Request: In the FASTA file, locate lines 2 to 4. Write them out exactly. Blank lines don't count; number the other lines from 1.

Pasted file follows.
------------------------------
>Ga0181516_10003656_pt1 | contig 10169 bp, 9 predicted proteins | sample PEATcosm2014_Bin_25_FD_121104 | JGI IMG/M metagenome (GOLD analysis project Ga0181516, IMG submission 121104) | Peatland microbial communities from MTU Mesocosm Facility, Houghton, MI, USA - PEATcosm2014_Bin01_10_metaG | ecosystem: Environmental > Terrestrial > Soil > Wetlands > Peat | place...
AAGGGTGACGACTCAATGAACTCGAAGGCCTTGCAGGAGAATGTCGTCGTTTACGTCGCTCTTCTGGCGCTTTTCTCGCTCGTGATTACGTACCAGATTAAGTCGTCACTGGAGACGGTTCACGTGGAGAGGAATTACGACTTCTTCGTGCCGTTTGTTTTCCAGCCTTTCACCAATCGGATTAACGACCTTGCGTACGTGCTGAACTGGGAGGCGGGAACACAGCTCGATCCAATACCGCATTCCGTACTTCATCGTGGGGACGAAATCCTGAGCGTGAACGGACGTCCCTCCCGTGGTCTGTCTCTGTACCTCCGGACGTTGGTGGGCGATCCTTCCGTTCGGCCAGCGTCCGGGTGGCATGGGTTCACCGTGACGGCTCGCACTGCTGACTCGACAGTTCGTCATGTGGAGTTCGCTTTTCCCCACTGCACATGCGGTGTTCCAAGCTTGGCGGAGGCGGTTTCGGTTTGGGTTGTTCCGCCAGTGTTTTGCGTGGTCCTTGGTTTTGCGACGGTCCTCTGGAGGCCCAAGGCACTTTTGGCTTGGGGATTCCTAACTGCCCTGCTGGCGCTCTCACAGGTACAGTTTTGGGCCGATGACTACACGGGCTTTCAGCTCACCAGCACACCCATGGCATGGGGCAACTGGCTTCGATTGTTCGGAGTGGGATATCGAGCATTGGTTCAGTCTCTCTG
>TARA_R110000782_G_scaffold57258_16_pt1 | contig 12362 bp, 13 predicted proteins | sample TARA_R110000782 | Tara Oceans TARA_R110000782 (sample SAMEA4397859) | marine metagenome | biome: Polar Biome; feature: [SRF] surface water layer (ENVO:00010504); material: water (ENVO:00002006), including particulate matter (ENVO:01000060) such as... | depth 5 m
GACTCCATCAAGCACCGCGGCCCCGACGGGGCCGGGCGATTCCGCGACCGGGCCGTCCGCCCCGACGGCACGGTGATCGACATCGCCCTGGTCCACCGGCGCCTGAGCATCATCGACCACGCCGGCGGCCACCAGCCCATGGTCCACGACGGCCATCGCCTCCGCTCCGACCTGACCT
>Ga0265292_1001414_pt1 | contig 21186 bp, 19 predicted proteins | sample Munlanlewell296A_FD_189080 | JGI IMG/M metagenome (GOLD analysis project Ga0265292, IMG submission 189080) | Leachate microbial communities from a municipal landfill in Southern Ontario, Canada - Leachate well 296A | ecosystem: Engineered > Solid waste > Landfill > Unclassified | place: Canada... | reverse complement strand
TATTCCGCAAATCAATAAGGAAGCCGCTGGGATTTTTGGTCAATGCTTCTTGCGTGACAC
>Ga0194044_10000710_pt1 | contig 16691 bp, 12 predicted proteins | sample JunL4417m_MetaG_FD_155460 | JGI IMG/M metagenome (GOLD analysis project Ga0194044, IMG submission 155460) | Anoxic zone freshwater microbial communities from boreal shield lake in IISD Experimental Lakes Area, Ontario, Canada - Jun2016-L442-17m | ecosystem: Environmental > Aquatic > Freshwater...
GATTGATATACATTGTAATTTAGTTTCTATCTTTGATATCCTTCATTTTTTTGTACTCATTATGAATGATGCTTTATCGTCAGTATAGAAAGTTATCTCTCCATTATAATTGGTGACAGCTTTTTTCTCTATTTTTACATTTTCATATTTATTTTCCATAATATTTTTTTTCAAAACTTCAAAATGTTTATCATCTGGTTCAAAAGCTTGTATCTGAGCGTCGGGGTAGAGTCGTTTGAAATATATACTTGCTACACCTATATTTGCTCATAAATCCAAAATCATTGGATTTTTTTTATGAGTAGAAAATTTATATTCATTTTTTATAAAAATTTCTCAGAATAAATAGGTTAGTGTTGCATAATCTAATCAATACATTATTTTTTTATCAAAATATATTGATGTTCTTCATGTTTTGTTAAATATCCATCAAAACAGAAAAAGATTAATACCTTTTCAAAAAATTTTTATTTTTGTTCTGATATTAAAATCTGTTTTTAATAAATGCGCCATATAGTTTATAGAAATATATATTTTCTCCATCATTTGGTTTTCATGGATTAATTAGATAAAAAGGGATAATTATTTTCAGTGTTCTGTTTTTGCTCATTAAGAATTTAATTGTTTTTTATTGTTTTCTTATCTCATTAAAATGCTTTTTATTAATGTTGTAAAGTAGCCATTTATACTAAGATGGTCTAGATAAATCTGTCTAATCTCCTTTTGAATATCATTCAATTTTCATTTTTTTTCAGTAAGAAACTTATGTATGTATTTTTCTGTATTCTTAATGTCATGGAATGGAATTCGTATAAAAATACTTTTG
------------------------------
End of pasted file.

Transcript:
AAGGGTGACGACTCAATGAACTCGAAGGCCTTGCAGGAGAATGTCGTCGTTTACGTCGCTCTTCTGGCGCTTTTCTCGCTCGTGATTACGTACCAGATTAAGTCGTCACTGGAGACGGTTCACGTGGAGAGGAATTACGACTTCTTCGTGCCGTTTGTTTTCCAGCCTTTCACCAATCGGATTAACGACCTTGCGTACGTGCTGAACTGGGAGGCGGGAACACAGCTCGATCCAATACCGCATTCCGTACTTCATCGTGGGGACGAAATCCTGAGCGTGAACGGACGTCCCTCCCGTGGTCTGTCTCTGTACCTCCGGACGTTGGTGGGCGATCCTTCCGTTCGGCCAGCGTCCGGGTGGCATGGGTTCACCGTGACGGCTCGCACTGCTGACTCGACAGTTCGTCATGTGGAGTTCGCTTTTCCCCACTGCACATGCGGTGTTCCAAGCTTGGCGGAGGCGGTTTCGGTTTGGGTTGTTCCGCCAGTGTTTTGCGTGGTCCTTGGTTTTGCGACGGTCCTCTGGAGGCCCAAGGCACTTTTGGCTTGGGGATTCCTAACTGCCCTGCTGGCGCTCTCACAGGTACAGTTTTGGGCCGATGACTACACGGGCTTTCAGCTCACCAGCACACCCATGGCATGGGGCAACTGGCTTCGATTGTTCGGAGTGGGATATCGAGCATTGGTTCAGTCTCTCTG
>TARA_R110000782_G_scaffold57258_16_pt1 | contig 12362 bp, 13 predicted proteins | sample TARA_R110000782 | Tara Oceans TARA_R110000782 (sample SAMEA4397859) | marine metagenome | biome: Polar Biome; feature: [SRF] surface water layer (ENVO:00010504); material: water (ENVO:00002006), including particulate matter (ENVO:01000060) such as... | depth 5 m
GACTCCATCAAGCACCGCGGCCCCGACGGGGCCGGGCGATTCCGCGACCGGGCCGTCCGCCCCGACGGCACGGTGATCGACATCGCCCTGGTCCACCGGCGCCTGAGCATCATCGACCACGCCGGCGGCCACCAGCCCATGGTCCACGACGGCCATCGCCTCCGCTCCGACCTGACCT